These data show that active Bim (or Puma) can still cause apoptosis in infected cells. The inhibition of apoptosis must therefore involve a block in the activation of Bim/Puma.
Chlamydial Infection Causes the Disappearance of Bim, Puma, and Bad Proteins.
Next, we tested whether chlamydial infection modified the expression of Bim. mRNA expression profiling of HeLa cells was performed at 2, 4, 12, 24, 36, and 48 h after infection with either C. trachomatis or C. pneumoniae (20). Bim mRNA was also analyzed by quantitative PCR and neither method showed a significant reduction during infection. When measured by PCR, the relative expression was 1.18 at 24 h and 0.9 at 48 h (expression during infection with C. trachomatis/expression during mock infection, mean of two experiments). However, Western blot analysis revealed a near-complete disappearance of Bim protein at 24 h after infection with C. trachomatis. This effect was most pronounced in the epitheloid cell lines HeLa and Hep2 (derivatives of the natural host cells of Chlamydia) and the breast carcinoma line MCF-7, but could also be observed easily in the T cell line Jurkat and the pro-myeloid cell line HL60 (infection blocks apoptosis in all of them; Fig. 4 A; reference 16 and not depicted). To determine whether chlamydial protein synthesis was required for this effect, Hep2 cells were infected in the presence of the antibiotic rifampin. Under this protocol, the Chlamydia-induced disappearance of Bim was strongly reduced (the efficiency of inhibition of the bacterial protein synthesis can be estimated by monitoring the production of bacterial Hsp60; Fig. 4, A and B). Bim levels were also investigated in cells infected with C. pneumoniae. As shown in Fig. 4 B, infection with this species also caused the disappearance of Bim, which was prevented by rifampin. To investigate whether this disappearance was specific for chlamydial infection or also occurred in other bacterial infections, Hep2 cells and Jurkat cells were infected with L. pneumophila. Bim protein expression remained unchanged in Legionella-infected cells. Infection was controlled by induction of apoptosis by Legionella as measured as the activation of effector caspases by enzyme assay (Fig. 4 C; reference 32).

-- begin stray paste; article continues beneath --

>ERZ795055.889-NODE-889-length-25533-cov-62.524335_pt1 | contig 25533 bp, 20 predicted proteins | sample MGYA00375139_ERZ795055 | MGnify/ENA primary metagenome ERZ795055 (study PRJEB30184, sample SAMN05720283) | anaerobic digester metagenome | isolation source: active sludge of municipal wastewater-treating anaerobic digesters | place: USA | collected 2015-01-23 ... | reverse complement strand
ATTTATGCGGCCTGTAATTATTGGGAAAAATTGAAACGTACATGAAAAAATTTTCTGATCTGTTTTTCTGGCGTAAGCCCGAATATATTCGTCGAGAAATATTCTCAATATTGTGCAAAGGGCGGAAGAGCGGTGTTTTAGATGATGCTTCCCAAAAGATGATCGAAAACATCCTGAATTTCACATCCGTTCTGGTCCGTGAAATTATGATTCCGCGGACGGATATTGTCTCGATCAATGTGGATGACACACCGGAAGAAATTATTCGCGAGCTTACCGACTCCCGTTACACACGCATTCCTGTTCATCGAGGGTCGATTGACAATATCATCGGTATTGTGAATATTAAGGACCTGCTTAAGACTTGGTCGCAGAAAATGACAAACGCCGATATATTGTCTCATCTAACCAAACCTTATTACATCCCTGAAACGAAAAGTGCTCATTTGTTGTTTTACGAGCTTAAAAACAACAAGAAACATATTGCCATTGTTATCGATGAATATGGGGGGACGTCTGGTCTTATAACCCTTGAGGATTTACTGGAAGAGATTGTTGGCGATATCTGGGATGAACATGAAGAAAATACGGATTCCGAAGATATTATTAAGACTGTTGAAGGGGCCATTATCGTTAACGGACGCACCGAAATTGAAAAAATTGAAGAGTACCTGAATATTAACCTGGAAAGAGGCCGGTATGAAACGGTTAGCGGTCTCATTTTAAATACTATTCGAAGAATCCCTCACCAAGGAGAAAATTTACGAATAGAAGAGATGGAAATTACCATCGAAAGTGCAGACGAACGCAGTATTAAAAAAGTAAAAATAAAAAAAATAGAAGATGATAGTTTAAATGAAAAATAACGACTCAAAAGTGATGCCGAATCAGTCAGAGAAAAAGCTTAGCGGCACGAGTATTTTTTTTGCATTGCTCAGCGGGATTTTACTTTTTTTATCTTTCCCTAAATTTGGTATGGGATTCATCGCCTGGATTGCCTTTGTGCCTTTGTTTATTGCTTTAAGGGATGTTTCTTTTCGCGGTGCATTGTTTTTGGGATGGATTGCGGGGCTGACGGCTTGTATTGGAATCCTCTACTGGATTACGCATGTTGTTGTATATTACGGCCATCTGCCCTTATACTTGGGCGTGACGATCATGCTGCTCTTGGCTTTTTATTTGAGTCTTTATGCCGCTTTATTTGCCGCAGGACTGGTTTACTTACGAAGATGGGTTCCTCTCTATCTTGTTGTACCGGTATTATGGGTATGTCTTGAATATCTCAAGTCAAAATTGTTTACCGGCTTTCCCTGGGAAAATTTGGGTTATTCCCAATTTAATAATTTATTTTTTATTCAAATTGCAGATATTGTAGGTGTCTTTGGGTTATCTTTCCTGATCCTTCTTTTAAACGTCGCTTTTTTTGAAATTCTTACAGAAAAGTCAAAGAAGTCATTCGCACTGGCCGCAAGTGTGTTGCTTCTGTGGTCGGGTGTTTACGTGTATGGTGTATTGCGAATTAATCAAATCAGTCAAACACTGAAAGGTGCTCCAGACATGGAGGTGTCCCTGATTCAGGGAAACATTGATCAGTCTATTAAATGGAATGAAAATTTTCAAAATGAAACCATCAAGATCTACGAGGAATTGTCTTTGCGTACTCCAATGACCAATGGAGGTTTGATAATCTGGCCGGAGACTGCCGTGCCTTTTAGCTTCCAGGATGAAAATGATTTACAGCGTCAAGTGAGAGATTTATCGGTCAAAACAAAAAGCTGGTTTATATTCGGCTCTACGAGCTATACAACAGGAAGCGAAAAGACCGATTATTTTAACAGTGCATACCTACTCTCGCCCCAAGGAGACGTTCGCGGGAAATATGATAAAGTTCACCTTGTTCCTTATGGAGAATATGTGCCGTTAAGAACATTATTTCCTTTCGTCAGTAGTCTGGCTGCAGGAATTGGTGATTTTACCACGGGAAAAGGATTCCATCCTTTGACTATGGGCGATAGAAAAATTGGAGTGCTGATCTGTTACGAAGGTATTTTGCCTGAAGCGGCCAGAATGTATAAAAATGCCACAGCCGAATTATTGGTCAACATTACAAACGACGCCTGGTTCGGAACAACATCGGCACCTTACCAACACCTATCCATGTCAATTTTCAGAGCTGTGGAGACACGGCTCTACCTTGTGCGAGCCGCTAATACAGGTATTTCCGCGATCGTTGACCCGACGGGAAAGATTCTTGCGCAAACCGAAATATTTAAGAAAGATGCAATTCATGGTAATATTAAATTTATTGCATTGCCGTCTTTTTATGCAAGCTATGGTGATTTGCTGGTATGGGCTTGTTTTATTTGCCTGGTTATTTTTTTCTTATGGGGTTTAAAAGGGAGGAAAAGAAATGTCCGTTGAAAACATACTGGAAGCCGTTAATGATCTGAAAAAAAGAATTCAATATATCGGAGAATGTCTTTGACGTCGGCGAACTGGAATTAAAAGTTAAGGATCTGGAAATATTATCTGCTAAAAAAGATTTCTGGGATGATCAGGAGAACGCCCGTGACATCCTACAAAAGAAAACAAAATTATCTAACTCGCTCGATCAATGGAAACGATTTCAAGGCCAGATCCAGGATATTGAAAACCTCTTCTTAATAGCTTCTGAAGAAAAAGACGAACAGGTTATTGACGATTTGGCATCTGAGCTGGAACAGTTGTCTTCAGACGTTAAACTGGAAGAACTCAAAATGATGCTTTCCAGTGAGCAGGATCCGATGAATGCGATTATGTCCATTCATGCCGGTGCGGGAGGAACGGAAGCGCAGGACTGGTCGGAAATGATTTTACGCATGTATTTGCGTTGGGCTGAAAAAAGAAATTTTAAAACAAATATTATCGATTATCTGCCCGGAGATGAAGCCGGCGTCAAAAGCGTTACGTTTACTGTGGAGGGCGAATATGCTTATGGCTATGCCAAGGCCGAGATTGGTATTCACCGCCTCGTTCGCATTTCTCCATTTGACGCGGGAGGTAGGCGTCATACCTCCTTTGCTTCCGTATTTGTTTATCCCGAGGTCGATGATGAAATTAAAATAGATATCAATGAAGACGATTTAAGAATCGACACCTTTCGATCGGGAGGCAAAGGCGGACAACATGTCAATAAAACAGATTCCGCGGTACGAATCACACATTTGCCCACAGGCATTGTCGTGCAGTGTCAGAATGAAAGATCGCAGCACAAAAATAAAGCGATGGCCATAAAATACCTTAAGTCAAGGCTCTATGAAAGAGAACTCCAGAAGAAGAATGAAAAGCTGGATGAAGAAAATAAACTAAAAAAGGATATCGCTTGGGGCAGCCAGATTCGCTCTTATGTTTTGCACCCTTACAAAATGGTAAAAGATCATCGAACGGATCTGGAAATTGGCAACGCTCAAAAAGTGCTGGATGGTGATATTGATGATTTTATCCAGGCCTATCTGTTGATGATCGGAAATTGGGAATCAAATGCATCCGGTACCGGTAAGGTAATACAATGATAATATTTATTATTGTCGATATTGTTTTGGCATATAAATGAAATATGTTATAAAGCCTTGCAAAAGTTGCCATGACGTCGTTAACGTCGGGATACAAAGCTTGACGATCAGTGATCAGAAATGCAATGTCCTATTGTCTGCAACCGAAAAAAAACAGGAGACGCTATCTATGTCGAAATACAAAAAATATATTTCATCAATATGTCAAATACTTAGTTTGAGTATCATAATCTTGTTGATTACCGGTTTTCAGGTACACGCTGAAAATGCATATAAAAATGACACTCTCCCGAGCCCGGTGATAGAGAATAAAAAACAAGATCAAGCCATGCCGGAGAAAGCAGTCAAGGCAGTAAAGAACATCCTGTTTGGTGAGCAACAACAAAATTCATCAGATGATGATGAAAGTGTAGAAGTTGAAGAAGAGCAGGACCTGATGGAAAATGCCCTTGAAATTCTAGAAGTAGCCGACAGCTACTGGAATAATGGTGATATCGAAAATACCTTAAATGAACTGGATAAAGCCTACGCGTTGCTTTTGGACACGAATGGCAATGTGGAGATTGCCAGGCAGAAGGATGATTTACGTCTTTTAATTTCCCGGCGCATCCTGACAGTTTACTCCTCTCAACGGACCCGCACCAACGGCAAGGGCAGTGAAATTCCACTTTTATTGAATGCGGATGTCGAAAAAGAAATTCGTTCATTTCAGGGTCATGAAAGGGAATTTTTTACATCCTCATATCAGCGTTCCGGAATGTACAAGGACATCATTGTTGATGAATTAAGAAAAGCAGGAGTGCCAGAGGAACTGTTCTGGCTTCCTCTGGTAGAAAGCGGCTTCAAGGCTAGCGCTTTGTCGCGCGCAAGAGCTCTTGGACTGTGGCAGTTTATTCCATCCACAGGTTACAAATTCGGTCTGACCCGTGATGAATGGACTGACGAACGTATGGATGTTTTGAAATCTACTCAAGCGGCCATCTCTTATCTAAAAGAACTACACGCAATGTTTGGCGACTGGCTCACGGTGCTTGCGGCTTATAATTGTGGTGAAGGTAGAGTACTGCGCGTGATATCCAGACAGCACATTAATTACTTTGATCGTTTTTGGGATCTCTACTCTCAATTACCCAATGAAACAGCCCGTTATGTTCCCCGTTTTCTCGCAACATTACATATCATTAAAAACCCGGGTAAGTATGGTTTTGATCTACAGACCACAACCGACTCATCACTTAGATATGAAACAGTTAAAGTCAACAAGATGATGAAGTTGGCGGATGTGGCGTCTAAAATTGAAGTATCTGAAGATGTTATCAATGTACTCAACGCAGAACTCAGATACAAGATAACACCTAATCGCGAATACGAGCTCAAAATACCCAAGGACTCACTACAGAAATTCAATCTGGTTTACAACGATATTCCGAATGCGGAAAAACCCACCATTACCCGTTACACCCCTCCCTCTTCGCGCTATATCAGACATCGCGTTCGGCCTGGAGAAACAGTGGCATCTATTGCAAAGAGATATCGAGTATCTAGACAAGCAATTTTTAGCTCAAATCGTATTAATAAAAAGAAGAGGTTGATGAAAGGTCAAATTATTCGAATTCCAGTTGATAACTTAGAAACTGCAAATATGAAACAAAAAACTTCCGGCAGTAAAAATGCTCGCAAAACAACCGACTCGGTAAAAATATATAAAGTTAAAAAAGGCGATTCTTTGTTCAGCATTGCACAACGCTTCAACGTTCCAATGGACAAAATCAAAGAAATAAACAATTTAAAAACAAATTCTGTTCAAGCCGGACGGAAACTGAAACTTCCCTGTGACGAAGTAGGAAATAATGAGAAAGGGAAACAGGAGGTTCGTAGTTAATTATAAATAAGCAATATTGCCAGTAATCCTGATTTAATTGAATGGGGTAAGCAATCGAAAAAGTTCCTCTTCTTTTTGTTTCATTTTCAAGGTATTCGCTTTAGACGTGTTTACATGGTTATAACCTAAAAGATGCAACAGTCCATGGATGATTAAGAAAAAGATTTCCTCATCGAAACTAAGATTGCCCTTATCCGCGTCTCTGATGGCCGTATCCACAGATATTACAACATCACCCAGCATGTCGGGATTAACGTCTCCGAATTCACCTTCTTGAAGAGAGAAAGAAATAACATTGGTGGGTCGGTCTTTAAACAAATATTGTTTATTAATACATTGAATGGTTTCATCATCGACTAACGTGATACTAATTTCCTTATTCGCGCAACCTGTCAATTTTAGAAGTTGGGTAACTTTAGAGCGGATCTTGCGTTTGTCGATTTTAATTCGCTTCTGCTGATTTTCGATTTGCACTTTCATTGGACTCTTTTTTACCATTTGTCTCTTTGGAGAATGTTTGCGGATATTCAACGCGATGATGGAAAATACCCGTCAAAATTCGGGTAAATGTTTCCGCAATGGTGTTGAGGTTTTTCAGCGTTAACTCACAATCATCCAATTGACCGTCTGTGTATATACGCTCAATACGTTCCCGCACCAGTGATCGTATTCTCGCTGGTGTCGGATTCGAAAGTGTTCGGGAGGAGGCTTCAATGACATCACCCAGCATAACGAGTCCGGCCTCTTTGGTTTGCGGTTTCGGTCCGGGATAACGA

The disappearance of Bim became noticeable after 14–16 h of infection with C. trachomatis and was complete after ∼24–26 h of infection (Fig. 4 D and not depicted). Bim is one important member of the BH3-only class of proapoptotic proteins, and the loss of Bim could explain some but not all cases where Chlamydia have been found to protect against apoptosis. A second BH3-only protein whose in vivo importance has been demonstrated recently by gene targeting is Puma (33). Puma is known to be regulated transcriptionally, but can also be detected in normal cells in culture (34). We analyzed expression of Puma and found that Puma protein also disappeared during chlamydial infection (Fig. 4 E). The BH3-only protein Bad also disappeared upon infection (Fig. 4 E), suggesting that a common characteristic of BH3-only proteins was targeted.
Chlamydial Infection Targets Bim for Proteasomal Destruction.